Don’t Gossip as a Coach

Human beings are great at gossiping. We seem to excel at talking about other people when they are not around and complaining about them or telling stories of other people’s strange behaviors. It makes us feel good to talk to someone else and have our insecurities about someone else justified, to have ourselves boosted above the person who is not around, and to know that other people are on our side. But that is all that gossip is. It is a form of self aggrandizing behavior that increases our political clout in our social group at the expense of another person and as much as we talk about another person, gossip is really all about us and all about making ourselves feel good.

 

So why does gossip make its way into our coaching relationships? This is a question that Michael Bungay Standier raises in his book The Coaching Habit. Bungay Stanier calls the temptation to bring gossip into professional coaching settings “coaching the ghost” because the person whose behavior and actions that you discuss is not actually in the room with you. Bungay Stanier recognizes that these conversations in our coaching meetings help with bonding and feel good on an individual level, but he is honest about the reality of the situation and how little gossip helps you achieve anything meaningful. Redirecting back to real coaching, he writes,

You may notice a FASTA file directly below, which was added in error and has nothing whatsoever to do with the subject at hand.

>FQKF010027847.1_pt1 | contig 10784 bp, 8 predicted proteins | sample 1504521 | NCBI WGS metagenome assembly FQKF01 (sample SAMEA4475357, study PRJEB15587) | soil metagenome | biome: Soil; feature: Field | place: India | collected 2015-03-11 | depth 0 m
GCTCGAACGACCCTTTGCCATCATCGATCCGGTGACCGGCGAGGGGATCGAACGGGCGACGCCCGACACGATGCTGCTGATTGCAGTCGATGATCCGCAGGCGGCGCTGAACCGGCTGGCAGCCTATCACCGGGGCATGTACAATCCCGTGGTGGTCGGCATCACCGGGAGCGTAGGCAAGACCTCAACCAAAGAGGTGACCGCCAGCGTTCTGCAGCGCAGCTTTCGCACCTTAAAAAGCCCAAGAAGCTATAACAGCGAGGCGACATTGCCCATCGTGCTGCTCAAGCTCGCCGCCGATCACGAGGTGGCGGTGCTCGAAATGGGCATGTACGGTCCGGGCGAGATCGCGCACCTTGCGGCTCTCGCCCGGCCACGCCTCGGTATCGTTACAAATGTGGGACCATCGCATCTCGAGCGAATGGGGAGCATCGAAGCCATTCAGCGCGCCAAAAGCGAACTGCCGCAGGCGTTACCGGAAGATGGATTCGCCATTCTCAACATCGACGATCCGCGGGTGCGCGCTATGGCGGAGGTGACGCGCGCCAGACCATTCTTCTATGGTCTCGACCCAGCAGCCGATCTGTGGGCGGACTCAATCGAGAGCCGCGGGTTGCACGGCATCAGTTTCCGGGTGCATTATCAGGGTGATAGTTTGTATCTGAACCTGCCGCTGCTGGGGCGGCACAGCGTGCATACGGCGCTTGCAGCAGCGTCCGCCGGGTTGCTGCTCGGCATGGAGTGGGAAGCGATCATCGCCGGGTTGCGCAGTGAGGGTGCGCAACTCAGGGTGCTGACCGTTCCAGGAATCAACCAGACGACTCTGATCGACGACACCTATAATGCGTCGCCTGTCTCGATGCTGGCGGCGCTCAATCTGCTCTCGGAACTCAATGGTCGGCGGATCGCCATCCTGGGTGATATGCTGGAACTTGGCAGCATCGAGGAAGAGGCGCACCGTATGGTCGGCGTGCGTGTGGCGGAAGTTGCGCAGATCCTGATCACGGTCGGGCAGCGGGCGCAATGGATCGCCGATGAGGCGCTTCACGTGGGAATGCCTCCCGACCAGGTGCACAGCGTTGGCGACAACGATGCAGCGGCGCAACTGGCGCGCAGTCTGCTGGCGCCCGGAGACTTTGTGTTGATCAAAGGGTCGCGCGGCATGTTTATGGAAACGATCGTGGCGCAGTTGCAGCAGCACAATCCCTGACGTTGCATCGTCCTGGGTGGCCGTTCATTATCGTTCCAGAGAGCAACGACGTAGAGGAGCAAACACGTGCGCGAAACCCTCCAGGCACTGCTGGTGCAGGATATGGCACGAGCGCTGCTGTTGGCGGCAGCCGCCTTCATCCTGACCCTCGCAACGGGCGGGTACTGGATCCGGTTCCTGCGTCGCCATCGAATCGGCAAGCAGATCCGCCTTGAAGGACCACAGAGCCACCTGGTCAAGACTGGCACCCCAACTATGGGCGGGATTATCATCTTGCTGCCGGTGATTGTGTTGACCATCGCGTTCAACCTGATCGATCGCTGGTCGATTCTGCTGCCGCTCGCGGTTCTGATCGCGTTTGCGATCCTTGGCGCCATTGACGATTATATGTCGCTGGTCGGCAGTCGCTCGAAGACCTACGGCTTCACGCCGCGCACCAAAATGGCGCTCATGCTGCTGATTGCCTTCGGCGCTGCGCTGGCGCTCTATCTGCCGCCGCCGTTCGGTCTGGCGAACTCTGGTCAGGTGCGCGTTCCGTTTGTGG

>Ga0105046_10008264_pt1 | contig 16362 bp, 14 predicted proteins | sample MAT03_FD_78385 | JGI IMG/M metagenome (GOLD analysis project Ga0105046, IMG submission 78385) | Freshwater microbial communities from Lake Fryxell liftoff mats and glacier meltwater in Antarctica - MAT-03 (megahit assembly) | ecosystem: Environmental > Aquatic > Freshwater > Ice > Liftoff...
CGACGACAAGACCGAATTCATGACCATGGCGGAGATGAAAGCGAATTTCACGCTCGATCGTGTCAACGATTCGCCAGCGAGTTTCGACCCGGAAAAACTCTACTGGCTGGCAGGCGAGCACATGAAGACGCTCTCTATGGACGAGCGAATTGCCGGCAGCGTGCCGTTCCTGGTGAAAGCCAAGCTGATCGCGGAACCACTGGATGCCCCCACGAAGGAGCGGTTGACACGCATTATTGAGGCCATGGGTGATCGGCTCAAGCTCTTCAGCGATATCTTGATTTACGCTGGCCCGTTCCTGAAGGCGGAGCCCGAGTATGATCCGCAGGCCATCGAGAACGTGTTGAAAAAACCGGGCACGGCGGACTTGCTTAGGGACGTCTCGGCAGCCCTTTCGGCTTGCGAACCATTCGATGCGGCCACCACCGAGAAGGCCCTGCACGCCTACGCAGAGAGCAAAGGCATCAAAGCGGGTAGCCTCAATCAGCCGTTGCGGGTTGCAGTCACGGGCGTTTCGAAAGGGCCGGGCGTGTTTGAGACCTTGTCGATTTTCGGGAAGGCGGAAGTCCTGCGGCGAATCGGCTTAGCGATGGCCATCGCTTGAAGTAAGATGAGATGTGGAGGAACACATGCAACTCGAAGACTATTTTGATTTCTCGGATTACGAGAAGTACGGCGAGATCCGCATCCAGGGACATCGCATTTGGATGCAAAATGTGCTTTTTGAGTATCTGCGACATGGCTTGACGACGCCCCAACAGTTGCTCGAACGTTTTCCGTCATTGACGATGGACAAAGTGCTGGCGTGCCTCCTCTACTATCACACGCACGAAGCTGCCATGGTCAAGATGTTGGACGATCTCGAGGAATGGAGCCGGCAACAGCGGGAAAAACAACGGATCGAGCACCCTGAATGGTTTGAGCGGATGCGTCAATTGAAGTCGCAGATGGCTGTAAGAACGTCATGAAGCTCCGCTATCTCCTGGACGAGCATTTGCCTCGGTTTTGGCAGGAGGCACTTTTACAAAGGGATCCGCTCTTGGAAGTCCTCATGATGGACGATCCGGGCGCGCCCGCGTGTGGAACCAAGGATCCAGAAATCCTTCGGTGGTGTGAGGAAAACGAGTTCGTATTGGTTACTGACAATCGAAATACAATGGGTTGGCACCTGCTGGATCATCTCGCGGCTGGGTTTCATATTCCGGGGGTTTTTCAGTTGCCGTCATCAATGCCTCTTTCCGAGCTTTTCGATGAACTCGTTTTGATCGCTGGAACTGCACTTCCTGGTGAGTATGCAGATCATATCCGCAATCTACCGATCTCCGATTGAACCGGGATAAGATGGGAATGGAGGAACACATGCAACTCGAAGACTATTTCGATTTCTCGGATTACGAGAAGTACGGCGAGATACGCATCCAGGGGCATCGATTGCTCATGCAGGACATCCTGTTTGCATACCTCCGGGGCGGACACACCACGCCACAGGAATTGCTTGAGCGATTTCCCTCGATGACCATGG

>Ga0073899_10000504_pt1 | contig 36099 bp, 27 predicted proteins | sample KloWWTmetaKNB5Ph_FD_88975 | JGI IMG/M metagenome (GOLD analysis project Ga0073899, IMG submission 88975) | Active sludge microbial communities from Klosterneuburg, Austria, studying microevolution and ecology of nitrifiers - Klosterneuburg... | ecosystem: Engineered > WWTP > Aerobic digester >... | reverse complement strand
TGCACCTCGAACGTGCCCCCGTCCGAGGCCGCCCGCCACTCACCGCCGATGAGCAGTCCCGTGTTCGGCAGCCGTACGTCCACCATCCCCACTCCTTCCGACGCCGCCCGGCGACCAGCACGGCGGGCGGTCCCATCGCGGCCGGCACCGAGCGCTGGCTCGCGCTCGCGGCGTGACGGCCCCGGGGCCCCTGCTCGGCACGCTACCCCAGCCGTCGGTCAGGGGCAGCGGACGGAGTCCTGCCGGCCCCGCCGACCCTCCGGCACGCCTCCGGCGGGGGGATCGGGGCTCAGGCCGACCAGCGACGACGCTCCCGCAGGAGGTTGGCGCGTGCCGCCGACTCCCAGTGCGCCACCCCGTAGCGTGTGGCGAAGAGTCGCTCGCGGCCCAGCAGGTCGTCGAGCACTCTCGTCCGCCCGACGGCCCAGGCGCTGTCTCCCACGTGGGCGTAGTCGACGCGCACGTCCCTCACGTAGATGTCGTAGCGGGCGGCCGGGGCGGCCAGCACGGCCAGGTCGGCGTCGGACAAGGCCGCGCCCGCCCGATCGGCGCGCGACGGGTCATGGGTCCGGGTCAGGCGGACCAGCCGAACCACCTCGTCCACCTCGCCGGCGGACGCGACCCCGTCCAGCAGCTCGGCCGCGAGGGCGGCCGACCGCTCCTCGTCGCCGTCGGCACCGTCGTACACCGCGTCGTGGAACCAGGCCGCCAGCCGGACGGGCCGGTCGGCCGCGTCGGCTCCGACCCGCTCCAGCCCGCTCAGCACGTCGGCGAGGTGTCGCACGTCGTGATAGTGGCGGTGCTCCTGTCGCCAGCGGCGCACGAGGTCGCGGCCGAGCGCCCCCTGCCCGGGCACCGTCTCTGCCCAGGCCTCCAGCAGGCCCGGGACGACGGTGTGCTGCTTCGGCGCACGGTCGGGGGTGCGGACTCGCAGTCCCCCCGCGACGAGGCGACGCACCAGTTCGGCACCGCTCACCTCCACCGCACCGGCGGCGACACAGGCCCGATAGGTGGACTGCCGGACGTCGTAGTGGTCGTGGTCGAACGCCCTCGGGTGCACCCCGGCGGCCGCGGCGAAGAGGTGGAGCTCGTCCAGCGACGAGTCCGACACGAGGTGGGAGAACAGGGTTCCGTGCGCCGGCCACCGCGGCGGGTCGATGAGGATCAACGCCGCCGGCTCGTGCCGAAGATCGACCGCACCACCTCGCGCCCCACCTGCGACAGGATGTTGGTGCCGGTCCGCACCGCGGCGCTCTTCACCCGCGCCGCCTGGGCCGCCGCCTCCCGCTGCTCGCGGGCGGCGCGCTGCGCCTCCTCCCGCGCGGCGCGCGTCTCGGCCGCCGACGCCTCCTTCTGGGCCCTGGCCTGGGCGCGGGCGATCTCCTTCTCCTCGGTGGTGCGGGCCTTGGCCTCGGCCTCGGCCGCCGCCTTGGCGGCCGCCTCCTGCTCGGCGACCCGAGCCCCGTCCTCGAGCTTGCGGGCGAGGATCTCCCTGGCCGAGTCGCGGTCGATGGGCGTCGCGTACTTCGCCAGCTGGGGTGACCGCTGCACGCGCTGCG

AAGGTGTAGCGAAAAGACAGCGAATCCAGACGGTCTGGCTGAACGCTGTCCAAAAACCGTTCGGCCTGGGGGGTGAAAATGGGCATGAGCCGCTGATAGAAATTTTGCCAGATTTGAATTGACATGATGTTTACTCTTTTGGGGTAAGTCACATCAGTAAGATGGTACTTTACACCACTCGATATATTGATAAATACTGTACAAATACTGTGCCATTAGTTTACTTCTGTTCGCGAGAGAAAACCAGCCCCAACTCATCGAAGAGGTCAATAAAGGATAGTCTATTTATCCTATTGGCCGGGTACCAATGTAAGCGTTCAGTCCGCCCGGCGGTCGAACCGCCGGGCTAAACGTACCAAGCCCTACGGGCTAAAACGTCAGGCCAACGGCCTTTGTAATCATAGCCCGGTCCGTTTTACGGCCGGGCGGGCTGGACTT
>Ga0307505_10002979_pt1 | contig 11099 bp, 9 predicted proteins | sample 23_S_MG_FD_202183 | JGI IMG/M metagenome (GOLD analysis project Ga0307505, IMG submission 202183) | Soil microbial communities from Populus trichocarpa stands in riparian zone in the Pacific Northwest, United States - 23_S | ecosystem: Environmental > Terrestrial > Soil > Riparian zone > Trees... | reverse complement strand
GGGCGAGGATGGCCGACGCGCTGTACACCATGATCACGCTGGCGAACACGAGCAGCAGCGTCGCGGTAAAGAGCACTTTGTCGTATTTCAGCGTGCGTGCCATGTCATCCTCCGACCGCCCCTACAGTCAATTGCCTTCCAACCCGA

“The key thing to know here is that you can coach only the person in front of you. As tempting as it is to talk about a “third point” (most commonly another person, but it can also be a project or a situation), you need to uncover the challenge for the person to whom you’re talking.”

 

To move from gossip to coaching conversations must actually focus on the individual and how the individual can work better alongside the other person or how the individual can better manage the other person. Often times we just want to vent about the things we dislike or find annoying in our co-workers or family members, just telling someone what you don’t like or reaffirming another does not actually lead to growth. Instead we need to focus on what can be controlled, mainly our own mind, thoughts, and decisions. We can only control how we react and perceive the actions of another person, so we should focus on that rather than focusing on the person we dislike.

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